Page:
The 72-hour strike by junior doctors demanding pay restoration to 2008-2009 levels began this morning at 7 am. The previous strike in April translated into the cancellation of nearly 200,000 appointments, with this walkout likely to have a similar impact on patients. Almost all routine procedures will face disruption. NHS England’s medical director told the Guardian:
“With the sheer number of appointments that need to be rescheduled – it will have an enormous impact on routine care for patients and on the waiting list, as procedures can take time to rearrange with multiple teams involved.”
In April, 27,000 junior doctors joined the strike action, with similar numbers likely to participate in the current walkout. The BMA junior doctors’ committee is set to re-ballot members next week on future strike action. Potentially, members could vote to stage walkouts into 2024. The union wants to hold a three-day strike every month.
Defending the drastic plans, committee co-chair Dr Robert Laurenson told Sky News:
“Our members have given us a clear instruction: they would like us to pursue full pay restoration back to 2008, and that’s what we intend to do in our representation of our doctors and our healthcare system.”
Any strike action will worsen the NHS backlog, currently at a staggering 7.4 million. Medical trusts across England are attempting to bolster the number of consultants on duty to cover the work of striking junior doctors. But many consultants are reluctant to take extra shifts unless they receive their standard pay rates, which many trusts are unwilling to pay.
Having sufficient staff levels at night is of particular concern. Interim Chief Executive at NHS Providers, Saffron Cordery, told the Guardian:
“Staff groups including consultants, paramedics, pharmacists and community matrons will be able to support [services], though there’s a worry around finding adequate night cover.”
Since strike action began, over half a million appointments have been cancelled, with Cordery predicting a worsening situation and urging the government and BMA to resume pay talks:
“This figure will now likely climb in the coming days and weeks, especially if nurses, consultants and radiographers soon vote in favour of industrial action.
“This can’t continue. We risk sleepwalking into a summer of strikes if talks don’t resume as a matter of urgency.”
60-hour weeks and lower relative pay than in 2008
The government’s offer of a 5% pay raise failed to quell the anger among junior doctors. Many work long hours each week while contending with a health system at breaking point. According to the BMA, junior doctors feel “overworked and undervalued”. The 35% wage increase they demand is to make up for the inflation of the last fifteen years, which has reduced junior doctors’ pay in real terms by 26%.
Dr Naru Narayanan, Hospital Consultants and Specialists Association president told the Evening Standard:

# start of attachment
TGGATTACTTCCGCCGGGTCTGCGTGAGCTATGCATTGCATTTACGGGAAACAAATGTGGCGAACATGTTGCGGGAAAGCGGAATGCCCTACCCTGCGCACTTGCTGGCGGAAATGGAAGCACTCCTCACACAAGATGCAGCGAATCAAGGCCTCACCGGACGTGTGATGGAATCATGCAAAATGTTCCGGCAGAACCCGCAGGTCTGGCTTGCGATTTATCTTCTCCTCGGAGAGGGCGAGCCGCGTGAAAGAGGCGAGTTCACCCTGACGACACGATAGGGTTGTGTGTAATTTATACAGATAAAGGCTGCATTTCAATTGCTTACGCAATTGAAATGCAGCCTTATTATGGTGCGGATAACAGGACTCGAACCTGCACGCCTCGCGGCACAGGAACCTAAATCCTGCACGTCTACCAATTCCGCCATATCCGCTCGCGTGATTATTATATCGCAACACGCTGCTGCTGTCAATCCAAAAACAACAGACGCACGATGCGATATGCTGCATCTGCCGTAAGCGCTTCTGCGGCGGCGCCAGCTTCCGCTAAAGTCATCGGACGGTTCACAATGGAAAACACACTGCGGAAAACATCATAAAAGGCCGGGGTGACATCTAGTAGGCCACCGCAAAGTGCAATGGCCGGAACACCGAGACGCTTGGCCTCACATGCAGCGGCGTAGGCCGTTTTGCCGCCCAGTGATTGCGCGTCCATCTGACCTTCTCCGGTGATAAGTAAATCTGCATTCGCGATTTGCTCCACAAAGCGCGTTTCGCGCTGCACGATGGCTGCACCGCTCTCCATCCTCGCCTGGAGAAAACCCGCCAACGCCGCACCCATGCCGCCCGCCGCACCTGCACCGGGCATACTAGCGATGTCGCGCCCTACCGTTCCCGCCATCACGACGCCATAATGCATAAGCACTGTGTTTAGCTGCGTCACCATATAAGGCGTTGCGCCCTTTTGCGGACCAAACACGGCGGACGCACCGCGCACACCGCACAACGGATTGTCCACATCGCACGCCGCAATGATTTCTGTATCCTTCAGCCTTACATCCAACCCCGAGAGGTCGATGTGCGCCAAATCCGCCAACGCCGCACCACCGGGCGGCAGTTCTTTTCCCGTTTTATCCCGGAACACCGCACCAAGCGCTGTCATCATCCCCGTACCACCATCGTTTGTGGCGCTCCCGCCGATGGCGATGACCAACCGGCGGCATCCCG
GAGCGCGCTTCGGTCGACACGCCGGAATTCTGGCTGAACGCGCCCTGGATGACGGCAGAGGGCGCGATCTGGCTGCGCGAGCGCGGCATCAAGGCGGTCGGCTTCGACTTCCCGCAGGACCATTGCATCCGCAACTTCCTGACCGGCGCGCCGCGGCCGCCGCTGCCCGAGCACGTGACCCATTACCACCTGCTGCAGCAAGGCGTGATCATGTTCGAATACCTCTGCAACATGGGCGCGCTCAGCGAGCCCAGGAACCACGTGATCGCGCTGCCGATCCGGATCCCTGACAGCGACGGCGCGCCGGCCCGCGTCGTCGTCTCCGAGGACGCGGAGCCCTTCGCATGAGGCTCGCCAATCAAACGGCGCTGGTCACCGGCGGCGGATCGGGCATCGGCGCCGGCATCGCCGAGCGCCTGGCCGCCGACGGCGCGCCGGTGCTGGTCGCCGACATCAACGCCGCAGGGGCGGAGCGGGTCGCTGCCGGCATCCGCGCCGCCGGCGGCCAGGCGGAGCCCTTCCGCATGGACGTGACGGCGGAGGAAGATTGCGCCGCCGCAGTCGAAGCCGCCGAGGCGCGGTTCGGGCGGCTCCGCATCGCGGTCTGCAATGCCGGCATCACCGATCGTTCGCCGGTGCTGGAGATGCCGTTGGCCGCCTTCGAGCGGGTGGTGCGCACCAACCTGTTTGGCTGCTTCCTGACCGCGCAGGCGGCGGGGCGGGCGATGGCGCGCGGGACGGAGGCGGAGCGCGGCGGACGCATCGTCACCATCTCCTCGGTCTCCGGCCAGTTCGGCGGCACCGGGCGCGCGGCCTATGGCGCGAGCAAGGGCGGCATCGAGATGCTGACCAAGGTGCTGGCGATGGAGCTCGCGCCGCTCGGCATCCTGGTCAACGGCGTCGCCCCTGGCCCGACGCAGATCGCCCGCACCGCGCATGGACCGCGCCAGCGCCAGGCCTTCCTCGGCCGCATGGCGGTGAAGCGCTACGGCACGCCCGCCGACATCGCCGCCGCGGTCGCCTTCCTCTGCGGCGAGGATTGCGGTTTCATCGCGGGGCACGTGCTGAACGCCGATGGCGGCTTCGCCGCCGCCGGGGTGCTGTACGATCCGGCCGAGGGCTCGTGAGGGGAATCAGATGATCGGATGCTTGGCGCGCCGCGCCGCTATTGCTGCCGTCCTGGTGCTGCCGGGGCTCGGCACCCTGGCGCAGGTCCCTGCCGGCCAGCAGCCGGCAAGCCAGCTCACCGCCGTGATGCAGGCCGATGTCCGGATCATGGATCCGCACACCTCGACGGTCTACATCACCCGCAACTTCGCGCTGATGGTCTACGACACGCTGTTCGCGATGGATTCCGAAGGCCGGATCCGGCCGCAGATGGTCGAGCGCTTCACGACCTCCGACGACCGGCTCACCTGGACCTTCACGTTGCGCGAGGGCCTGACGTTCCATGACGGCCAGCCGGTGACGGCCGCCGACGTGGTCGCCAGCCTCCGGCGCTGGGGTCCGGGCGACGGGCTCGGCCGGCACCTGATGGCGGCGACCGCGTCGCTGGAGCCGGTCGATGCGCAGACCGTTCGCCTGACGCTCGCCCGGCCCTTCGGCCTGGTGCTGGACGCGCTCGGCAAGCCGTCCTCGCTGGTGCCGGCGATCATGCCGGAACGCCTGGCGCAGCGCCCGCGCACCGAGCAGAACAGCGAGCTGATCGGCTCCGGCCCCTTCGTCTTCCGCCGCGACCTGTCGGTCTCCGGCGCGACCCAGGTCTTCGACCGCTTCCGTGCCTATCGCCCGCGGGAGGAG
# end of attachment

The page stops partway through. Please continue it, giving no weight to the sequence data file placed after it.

“Junior doctors have held together patient care amid a spiralling staffing crisis. In return for this huge emotional, mental and physical toll, they’ve been subjected to a decade of real-term pay cuts totalling over 26 per cent. Enough is enough.
“Our NHS is in an intolerable situation, and junior doctors will not be taken for granted any more. They are taking decisive action for their patients and for their own well-being. Falling pay, increasing workloads and dangerous levels of understaffing have driven carers across the NHS to strike. The blame for this lies solely with a complacent government, seemingly content to let patient care suffer.
Dr Narayanan urged the government to “act now to negotiate a proper pay increase as part of a wider funding package for the NHS.”
Health secretary Steve Barclay accused junior doctors of walking out of talks and turning down a reasonable pay increase. But junior doctors disagree.
“They either don’t understand the impact of continued pay erosion on morale and retention, or they do understand and they simply don’t care”
— Junior Doctors (@BMA_JuniorDocs) June 14, 2023
A Department of Health and Social Care spokesperson said:
“We hugely value the work of junior doctors, and we have been clear that supporting and retaining the NHS workforce is one of our main priorities. As part of a multi-year deal, we agreed with the BMA, junior doctors’ pay has increased by a cumulative 8.2 % since 2019/20. We also introduced a higher pay band for the most experienced staff and increased rates for night shifts.
“The Health and Social Care Secretary has met with the BMA and other medical unions to discuss pay, conditions and workload. He’s been clear he wants to continue discussing how we can make the NHS a better place to work for all.”
For his part, Steve Barkley tweeted:
I want to thank all NHS staff working incredibly hard this week to care for patients and cut waiting lists while @TheBMA continue strikes.
We will resolve this dispute by negotiating in good faith and seeking a reasonable outcome together.
— Steve Barclay (@SteveBarclay) June 14, 2023
Contrary to his views, the bulk of the British public support NHS staff strike action.